Moortown Golf Club

MacKenzie built the legendary hole Gibraltar which paved the way for the other 17.

 

Moortown Golf Club

West Yorkshire, England

Overview

Moortown was inspired by what a nongolfer witnessed at Ganton Golf Club.

Moortown Golf Club is a former Ryder Cup Venue. You can see an 80% sized replica of the Ryder Cup in the clubhouse.

The original Union Jack from the presentation table is framed and on display in the clubhouse. Great Britain won The Ryder Cup 7 - 5.

In a photo at the entrance to the club, the Vice President of the club is named Dr. A. McKenzie rather than the usual MacKenzie.

If you look in the men's locker room, you'll find lockers for Dr. A MacKenzie, W C Hagen, and G Duncan.

The original 17th was once considered the best artificially constructed golf hole in the Kingdom at the time. The original par 4 17th was the template used for the 11th at Alwoodley Golf Club next door. The par 3 11th at Alwoodley still exists but the original 17th at Moortown doesn't...


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Golf Course Review

Moortown Golf Club is an 18-hole, Alister MacKenzie-designed golf course in Alwoodley, near Leeds, Yorkshire, England.

Which Came First, Alwoodley or Moortown Golf Club?

There is a friendly rivalry between the two clubs as to which was Alister MacKenzie's first design. There is nuance but the good doctor himself wrote in The Fairway Magazine in 1929: "Moortown is one of five courses adjoining each other. The best of these is the first one I made, namely, Alwoodley." Harry Colt had some influence at Alwoodley. Perhaps we could say that whilst Alwoodley Golf Club was his original design, Moortown Golf Club was Alister MacKenzie's first solo design.

Moortown Golf Club History

The genesis of Moortown Golf Club was the brainchild of a non-golfer by the name of Fred Lawson-Brown. Patric Dickinson writes that while on holiday in Bridlington in 1903, Mr. Lawson-Brown took a trip to Ganton and was so inspired by its beauty he decided Leeds needed a golf course just as stunning. After 5 years of searching, the current site was chosen in 1908.

The course was laid on Blackmoor and required significant effort to make it suitable for golf. The entire moor needed to be drained as it was a 'boggy hillside full of stagnant pools.' The 175-acre site could now be called a mixture of woodland and moorland.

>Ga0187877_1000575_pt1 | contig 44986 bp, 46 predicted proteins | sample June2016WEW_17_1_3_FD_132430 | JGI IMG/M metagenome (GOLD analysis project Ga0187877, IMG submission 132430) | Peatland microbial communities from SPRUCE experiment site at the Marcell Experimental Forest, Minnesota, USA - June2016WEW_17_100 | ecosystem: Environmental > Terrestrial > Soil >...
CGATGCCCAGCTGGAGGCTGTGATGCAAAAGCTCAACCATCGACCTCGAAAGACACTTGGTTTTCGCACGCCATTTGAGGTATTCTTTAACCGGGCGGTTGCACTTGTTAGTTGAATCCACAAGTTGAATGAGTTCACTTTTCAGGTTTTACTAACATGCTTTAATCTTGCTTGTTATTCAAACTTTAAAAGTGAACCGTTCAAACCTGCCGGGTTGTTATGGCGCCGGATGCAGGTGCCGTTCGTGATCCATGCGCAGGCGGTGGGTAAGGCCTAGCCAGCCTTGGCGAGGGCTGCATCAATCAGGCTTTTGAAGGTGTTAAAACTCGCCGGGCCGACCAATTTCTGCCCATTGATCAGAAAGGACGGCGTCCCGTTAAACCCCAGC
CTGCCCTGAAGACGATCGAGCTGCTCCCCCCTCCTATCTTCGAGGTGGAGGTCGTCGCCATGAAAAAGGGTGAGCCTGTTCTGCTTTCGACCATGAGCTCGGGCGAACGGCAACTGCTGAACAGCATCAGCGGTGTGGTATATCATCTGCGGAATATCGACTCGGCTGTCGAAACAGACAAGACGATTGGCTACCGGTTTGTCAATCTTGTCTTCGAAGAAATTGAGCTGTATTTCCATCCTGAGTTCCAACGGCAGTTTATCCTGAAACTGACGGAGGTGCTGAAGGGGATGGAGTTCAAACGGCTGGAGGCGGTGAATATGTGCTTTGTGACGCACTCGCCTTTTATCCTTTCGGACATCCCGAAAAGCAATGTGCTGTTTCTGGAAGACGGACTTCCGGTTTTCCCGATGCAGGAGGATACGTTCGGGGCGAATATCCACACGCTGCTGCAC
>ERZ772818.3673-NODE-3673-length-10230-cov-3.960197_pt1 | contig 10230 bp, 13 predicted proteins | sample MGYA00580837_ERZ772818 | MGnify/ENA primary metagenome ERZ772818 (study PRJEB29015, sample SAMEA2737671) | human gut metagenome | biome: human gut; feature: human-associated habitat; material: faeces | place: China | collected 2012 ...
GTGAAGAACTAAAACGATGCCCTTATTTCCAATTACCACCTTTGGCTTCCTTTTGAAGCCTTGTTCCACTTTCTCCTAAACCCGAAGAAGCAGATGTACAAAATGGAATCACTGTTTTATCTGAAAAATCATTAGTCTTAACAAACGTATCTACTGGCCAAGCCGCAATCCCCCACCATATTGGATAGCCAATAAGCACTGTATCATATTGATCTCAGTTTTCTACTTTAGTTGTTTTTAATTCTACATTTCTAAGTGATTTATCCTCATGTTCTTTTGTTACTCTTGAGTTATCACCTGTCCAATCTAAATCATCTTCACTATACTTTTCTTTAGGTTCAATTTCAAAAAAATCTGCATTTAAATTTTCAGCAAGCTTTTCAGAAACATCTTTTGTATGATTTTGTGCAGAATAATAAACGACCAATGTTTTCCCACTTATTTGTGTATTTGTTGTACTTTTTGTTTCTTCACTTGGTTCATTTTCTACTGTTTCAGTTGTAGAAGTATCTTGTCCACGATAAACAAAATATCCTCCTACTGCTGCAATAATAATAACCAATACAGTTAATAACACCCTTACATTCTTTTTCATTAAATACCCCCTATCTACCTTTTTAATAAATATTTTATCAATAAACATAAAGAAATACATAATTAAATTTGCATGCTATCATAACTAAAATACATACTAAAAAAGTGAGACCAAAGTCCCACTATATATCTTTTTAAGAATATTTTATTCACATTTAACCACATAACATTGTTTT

It was said that Moortown's greens were the first inland to be designed and built in the fashion of rolling links greens. The full course was open for play on September 24, 1910, with an exhibition match between James Braid and Harry Vardon.

Moortown Golf Club & Alister MacKenzie

Dr. Alister MacKenzie was next door laying out Alwoodley and built a single hole to demonstrate his skills to both the founders and potential members of the golf club. That hole would become the now-famous 10th named Gibraltar. Thereafter, he was commissioned to build the full course as his first solo design.

How Much Alister MacKenzie is at Moortown?

The major changes have been:

  • The addition of the 6th and 7th holes. Creating a slightly longer walk to the 8th tee from the 7th green.
  • The back tees on 9 are a forced fit for length.
  • The loss of the 170-yard par 3 12th, known as Moor Top. It would have broken up the up and back routing of the current 11th, 12th, and 13th which would have been an improvement.
  • The loss of the short par 4 17th. The only comparable par 4 is the 11th at 365 yards. There are a number of long par 4's but no true risk and reward half par holes of the two-shot variety.

In essence, 2 holes have been added (6th and 7th), 2 holes combined (original 13 & 14 or current 14th), and one hole lost (original 12th). The majority of these changes have been ascribed to Mr. Donald Steel.

Despite the changes, there is a lot of Alister MacKenzie routing remaining, with major changes around the bunkering.

  • Hole 1 - Original
  • Hole 2 - Original
  • Hole 3 - Original
  • Hole 4 - Original
  • Hole 5 - Original
  • Hole 6 - Not Original Alister MacKenzie - New Hole
  • Hole 7 - Not Original Alister MacKenzie - New Hole
  • Hole 8 - Original (Former 6th Hole)
  • Hole 9 - Original (Former 6th Hole now with back tees added)
  • Hole 10 - Original (Former 8th Hole)
  • Hole 11 - Original (Former 9th Hole)